One of a kind
This mosque, twenty-five feet below ground level, was all decorated for the Rabi’ul-Awwal month’s activities and it added more beauty to it. I was welcomed by the Imam of the mosque and he was kind enough to let me photograph the place. He also narrated stories about the establishment of the mosque, which made my trip more interesting. This was my trip to the Neevin Masjid. The entrance of the mosque is from the Lohari Gate (one of the thirteen gates of the walled city of Lahore) going towards the Naya Bazaar inside Chowk Matti. It is small doorway that leads you to the twenty-six-stepped stairway which takes you down to the ground level of the mosque.
While roaming around inside the mosque, I was constantly thinking about the water drainage and what would happen in the monsoons. The same I inquired from the Imam of the mosque, a nice gentleman. Despite being twenty five feet below ground level, there has never been a complaint of sewerage or drainage of water system, the Imam of the mosque told me. That’s another wonder of this mosque. The Imam said that it’s not a miracle or some unseen force controlling the water; rather it was the mechanism with which it was constructed. He added that two wells or maybe water tanks were constructed underneath the floor called “gharki” in local language. These are functional since the establishment of the mosque for almost more than five hundred years now. The water used in the mosque for ablution, toilets and even the rain water goes into those wells and is dispersed from there and the system is functional without any problem. Yes, he said that the mechanism itself is a wonder and no one could ever figure it out. I wish we had similar mechanisms to save us from over flowing roads during the monsoon season. Well, why can’t the government work on similar mechanisms in the places that are flooded during the rainy season? Anyhow that’s just another question I will write about soon.
Despite being twenty five feet below ground level, there has never been a complaint of sewerage or drainage
Coming back to the topic, let me tell you that as far as I have read about it, this mosque is one of a kinds in the world and no other similar example is so far found even in the sub-continent. It has an open courtyard on the western side of which lies the mosque prayer chamber. The mosque is small in size but nobody doubts it grandeur. I think it’s a must-visit site. The mosque has a three low domed structure with as many openings on its face. The mosque of the Lodhi period was constructed by Zulfiqar Khan who served the Governor of Lahore, Haybat Khan, in 1460s and it is said that the mosque was built in the same years. Historic accounts by Dr Abdullah Chughtai states that the Mosque was built on the foundations of an old temple and the structure and ground level was not changed. He established his argument by epitomizing different temples which were constructed below the ground level in ancient times. The other Mosques seen in Lahore like Wazir Khan, Golden Mosque, Saleh Kamboh Mosque or even the Badshahi Mosque are either on ground level or on a raised masonry.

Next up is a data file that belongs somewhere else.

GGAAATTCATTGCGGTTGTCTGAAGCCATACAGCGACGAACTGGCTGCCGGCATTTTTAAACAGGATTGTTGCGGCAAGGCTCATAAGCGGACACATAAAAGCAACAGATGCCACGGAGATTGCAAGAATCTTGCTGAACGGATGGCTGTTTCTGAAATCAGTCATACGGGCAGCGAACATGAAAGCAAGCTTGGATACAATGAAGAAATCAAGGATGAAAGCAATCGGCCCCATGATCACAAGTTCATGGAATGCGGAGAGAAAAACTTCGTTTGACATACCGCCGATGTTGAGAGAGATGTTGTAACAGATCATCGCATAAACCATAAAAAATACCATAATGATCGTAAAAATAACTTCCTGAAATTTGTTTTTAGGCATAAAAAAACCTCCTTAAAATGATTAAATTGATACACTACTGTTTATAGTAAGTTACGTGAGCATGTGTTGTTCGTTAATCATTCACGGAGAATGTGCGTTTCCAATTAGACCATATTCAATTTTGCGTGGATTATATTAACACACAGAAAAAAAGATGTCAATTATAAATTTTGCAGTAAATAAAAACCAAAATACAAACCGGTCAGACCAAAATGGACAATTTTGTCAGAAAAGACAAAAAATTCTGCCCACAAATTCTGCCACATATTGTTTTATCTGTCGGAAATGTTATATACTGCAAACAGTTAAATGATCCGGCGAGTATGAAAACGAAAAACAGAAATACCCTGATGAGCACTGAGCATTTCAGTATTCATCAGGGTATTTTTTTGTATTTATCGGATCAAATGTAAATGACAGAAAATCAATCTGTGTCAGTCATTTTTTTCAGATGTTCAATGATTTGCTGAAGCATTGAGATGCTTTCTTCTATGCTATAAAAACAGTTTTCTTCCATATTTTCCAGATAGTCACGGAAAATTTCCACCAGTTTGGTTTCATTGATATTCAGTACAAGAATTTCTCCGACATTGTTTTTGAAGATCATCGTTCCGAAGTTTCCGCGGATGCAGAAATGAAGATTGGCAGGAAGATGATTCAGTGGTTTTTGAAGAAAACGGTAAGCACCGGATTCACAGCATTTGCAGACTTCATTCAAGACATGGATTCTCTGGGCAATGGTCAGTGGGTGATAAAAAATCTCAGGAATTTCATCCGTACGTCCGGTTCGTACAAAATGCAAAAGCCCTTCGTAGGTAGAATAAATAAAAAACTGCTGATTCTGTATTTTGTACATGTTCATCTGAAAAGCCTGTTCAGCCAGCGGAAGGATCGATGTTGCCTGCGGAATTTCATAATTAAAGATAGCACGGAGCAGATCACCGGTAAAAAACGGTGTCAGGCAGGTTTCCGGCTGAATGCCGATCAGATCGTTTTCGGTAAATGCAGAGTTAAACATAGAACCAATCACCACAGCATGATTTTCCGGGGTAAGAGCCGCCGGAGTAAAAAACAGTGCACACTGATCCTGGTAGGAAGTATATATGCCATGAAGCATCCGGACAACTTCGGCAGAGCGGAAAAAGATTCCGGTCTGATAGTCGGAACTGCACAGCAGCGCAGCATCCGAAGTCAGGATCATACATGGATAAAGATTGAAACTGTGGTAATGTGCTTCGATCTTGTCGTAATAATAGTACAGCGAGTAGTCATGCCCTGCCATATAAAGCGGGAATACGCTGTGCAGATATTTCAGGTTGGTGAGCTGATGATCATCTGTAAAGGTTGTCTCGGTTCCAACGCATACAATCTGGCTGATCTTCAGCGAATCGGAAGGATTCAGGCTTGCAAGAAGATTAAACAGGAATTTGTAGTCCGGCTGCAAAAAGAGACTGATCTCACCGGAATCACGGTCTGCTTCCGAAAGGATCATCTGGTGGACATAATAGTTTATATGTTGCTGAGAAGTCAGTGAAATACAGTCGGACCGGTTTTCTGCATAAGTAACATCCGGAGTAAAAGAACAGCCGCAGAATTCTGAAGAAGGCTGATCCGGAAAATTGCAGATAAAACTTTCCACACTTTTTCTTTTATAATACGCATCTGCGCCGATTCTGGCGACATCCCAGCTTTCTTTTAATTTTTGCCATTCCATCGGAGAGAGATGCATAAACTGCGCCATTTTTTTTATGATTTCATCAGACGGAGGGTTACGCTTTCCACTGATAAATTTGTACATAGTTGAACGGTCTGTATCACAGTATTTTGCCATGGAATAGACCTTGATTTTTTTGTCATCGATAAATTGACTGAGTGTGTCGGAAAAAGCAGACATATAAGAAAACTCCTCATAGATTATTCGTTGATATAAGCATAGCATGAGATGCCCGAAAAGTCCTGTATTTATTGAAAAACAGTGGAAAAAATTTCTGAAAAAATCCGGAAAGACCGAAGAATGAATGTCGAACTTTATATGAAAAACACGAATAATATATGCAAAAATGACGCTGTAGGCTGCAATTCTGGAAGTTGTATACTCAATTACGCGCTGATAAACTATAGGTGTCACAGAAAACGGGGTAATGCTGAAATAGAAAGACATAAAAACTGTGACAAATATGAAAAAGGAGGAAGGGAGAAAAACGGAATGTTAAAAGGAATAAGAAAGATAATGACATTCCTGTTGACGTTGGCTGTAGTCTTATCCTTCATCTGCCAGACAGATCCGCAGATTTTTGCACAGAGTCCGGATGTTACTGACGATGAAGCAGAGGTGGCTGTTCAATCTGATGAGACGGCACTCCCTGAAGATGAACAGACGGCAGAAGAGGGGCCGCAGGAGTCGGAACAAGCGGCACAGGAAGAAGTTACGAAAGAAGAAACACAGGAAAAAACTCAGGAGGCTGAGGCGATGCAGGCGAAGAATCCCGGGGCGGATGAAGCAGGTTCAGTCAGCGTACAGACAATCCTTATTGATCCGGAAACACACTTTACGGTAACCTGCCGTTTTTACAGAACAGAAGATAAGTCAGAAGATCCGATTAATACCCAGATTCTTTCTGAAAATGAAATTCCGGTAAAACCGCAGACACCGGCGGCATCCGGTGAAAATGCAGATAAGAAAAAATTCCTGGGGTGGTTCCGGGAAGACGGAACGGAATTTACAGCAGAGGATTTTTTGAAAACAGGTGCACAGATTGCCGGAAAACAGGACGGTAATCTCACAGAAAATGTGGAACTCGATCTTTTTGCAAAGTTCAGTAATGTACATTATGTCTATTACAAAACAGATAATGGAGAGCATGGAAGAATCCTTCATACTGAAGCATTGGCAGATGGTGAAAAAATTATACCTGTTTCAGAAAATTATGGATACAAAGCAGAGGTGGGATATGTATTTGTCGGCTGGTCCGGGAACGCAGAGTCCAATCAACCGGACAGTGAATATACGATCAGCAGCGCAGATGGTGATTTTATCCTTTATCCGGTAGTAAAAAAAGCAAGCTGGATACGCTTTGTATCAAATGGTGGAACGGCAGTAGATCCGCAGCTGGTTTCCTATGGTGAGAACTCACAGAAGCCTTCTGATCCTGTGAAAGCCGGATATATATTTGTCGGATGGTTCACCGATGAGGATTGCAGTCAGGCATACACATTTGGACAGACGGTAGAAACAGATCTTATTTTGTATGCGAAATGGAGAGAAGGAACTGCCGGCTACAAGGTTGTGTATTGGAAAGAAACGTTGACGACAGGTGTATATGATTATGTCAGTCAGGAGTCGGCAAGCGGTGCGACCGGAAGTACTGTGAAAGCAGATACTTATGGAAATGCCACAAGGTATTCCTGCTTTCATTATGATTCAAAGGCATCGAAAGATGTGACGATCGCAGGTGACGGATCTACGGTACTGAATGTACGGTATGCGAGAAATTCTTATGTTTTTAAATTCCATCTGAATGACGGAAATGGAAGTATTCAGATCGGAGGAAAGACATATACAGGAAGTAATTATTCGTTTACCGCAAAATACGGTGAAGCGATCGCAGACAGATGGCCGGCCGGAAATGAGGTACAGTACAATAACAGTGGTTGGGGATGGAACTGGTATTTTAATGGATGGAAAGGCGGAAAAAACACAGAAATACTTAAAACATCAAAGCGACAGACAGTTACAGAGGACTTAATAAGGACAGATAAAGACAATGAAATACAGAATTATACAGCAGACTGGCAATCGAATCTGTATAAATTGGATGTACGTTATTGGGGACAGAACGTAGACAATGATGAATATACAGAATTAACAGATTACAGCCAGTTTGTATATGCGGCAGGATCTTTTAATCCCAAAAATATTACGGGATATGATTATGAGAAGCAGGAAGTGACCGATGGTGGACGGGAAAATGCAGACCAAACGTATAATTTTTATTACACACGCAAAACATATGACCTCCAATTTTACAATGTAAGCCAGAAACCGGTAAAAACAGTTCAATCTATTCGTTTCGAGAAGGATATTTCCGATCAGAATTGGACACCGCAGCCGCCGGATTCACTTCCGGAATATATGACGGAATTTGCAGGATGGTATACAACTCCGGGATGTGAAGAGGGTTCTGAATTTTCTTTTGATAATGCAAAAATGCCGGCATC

As per historic accounts it is claimed that there were two mosques of similar kind. Amongst the two Neevin (low-level) Mosques, the one situated inside Yakki (Zakki) Darwaza has completely been erased from the face of the earth to give way to a modem structure of a mosque of the late 20th century. However this mosque still exists, whereas changes have been made to its original fabric.
Unlike other mosques, the Neevin Masjid underwent no change during the Sikh or British rules
Unlike other mosques, the Neevin Masjid underwent no change during the Sikh or British rules. The use of Badshahi Mosque, Sonehri Mosque, Mariam Zamani, Moti Masjid and many others was changed during different rules, but the sanctity of Neevin Masjid was never harmed in any era. The possession of the mosque is with the locals of the area and they gather funds for its maintenance. The mosque is not a tourist site, but can be developed as the Imam is too hospitable and has a comforting personality. Not many people know about this wonder inside the walled city. This mosque also affirms the footprints of the Lodhi Dynasty in Lahore, as does the tomb of Malik Ayyaz for the Ghaznavid rule. This mosque should be enlisted among the Monuments of Lahore, as it is so far ignored. We don’t find much information about it on the web or in many books either. The authorities should take the initiative in maintaining it and to bring it on the list of monuments. Though the façade and building décor have been changed, still the water mechanism and its depth from the street level is not less than a wonder.